9 Strategies to Make Content Creation Effective and Enjoyable

It’s probably not news to you that one of the best ways to drive traffic to your business is to create consistent, high-value content.

Yet doing it consistently and with quality is also likely to be a challenge.

My clients often lament this and talk about how they struggle to keep up, feel inspired to know what to create, what platforms to use and what trends to follow, and how to manage their time to create and publish.

I’ve been creating content for 16 years in national media, social media, email lists for each of my companies, podcasts, digital series, and the list goes on. Because of this, I’ve learned a lot along the way (often making things harder than necessary) and I want to give you some tips to help you get the impact you need from your content, without going crazy. in the process :

  1. Clearly explain why you are creating in the first place. What is the point ? Who are you creating it for? What is the main call to action you want to lead someone to? How does all this fit into your overall strategy?
  2. Check where you already create content (or plan to start) and ask yourself, “Is this really moving the needle or am I doing it because you feel like I have to? ” If the answer is no, consider first if it’s the frame rate or quality that might need adjusting or if you can completely off the hook creating for this platform.
  3. Choose 1-3 places where you enjoy sharing content (good signs are that these are platforms where you also enjoy consuming content as well as how you most naturally enjoy creating it). Start there.
  4. Be clear about your content pillars (what core messages you share). Map them into weekly, bi-weekly, or monthly themes for your content. It’s even better to map them out on a timeline in conjunction with your business goals, such as product launches.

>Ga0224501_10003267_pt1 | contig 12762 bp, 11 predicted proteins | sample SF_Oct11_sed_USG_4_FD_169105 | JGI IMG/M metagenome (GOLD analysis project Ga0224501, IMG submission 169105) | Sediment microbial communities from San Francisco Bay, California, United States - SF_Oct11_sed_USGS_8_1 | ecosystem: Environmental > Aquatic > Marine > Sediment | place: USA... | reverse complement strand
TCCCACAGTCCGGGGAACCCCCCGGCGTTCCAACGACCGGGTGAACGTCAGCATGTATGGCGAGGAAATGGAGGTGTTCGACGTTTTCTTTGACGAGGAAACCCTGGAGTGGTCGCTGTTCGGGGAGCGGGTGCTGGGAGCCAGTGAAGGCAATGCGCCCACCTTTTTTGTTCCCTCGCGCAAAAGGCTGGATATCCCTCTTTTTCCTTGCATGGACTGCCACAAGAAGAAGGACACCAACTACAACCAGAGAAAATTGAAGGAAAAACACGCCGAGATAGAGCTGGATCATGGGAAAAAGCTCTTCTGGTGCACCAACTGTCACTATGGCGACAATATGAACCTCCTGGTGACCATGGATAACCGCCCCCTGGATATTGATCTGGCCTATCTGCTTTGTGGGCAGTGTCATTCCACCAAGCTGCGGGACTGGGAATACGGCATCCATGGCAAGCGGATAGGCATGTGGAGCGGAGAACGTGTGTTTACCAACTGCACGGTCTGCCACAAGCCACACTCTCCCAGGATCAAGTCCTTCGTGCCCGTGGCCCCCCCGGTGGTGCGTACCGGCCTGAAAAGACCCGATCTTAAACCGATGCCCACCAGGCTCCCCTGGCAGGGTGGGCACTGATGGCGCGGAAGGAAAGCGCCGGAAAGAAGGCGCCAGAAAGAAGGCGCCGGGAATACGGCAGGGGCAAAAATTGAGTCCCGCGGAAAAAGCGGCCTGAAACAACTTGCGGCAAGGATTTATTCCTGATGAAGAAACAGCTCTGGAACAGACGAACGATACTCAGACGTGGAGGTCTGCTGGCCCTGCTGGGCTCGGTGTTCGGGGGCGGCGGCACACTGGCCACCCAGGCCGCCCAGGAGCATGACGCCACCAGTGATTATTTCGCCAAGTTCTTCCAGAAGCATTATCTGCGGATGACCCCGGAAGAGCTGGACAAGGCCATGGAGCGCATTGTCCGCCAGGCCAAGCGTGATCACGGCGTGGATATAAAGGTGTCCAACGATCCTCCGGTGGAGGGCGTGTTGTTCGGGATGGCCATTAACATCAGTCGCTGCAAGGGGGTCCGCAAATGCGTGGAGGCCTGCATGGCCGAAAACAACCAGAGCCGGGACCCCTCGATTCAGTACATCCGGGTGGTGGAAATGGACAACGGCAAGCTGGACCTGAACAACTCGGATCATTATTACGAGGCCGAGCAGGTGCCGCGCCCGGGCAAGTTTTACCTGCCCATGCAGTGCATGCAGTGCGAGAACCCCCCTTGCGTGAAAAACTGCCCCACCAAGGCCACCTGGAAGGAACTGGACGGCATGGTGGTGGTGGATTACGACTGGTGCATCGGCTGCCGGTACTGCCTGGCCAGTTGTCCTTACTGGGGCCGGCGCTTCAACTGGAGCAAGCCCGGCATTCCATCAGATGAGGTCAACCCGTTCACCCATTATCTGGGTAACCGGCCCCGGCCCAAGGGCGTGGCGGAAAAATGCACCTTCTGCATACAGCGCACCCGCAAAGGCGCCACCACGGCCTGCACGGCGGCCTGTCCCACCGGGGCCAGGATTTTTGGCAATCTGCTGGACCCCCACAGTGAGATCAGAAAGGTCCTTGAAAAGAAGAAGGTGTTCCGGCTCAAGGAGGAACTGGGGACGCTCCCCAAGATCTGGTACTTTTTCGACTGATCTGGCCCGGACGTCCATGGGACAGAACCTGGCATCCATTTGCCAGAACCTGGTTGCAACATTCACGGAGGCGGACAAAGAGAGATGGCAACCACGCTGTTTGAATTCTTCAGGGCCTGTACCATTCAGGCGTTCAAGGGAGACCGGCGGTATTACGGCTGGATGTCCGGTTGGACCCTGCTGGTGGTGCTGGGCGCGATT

5. Under each pillar, list a handful of topics you can share about. (Example: pillar = content creation. Subtopics = tools to automate posting, tools to generate hashtags, design and caption templates for your posts, how to reuse content.)
  6. Speaking of content reuse: reuse content. Start with the method that comes most naturally to you. For example, you love recording videos, so start there. Then use a tool like otter.ai to pull the transcript. Take that written document and turn it into an email broadcast. Turn that into a blog post. Then break that up into smaller social media posts.
  7. Likewise, take old messages, emails, or whatever that worked well and share them again, in a slightly new way. You don’t have to come up with a whole new idea every time you share. Just give it enough time to breathe before using it again.
  8. Use real situations to inspire content. For example: Have you had an experience with another company that inspires a lesson learned? Share it. Use lessons, tools, or resources that stand out to your customers and share them. and/or share behind the scenes of your work.
  9. Put back the part or parts that are not essential for you to make it less heavy. It could be the design, captions, planning or formatting, or the entire copy. It will depend on what you are creating and how comfortable you are with handing it over to someone talented who can do some or all of it.

Side note: remember that 100% of your followers and followers don’t see what you share every time (on Instagram it’s closer to 6%, on average, and on your email list it’s is probably 20-50%, depending on the size of your list).

If I were to take this piece as an example, I would write this, then record a video about it, then turn it into smaller pieces for Instagram, and turn the original piece into an email for my list and a blog for my website . I would then hand it over to my assistant to check it out, create those designs, configure it on each platform, and get it live.

In fact, that’s exactly what I’m going to do.

Now it’s your turn. What advice(s) can you follow to make your content creation easier and more efficient?

I can’t wait to see what you create!

The opinions expressed here by Inc.com columnists are their own, not those of Inc.com.


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Jenny T. Curlee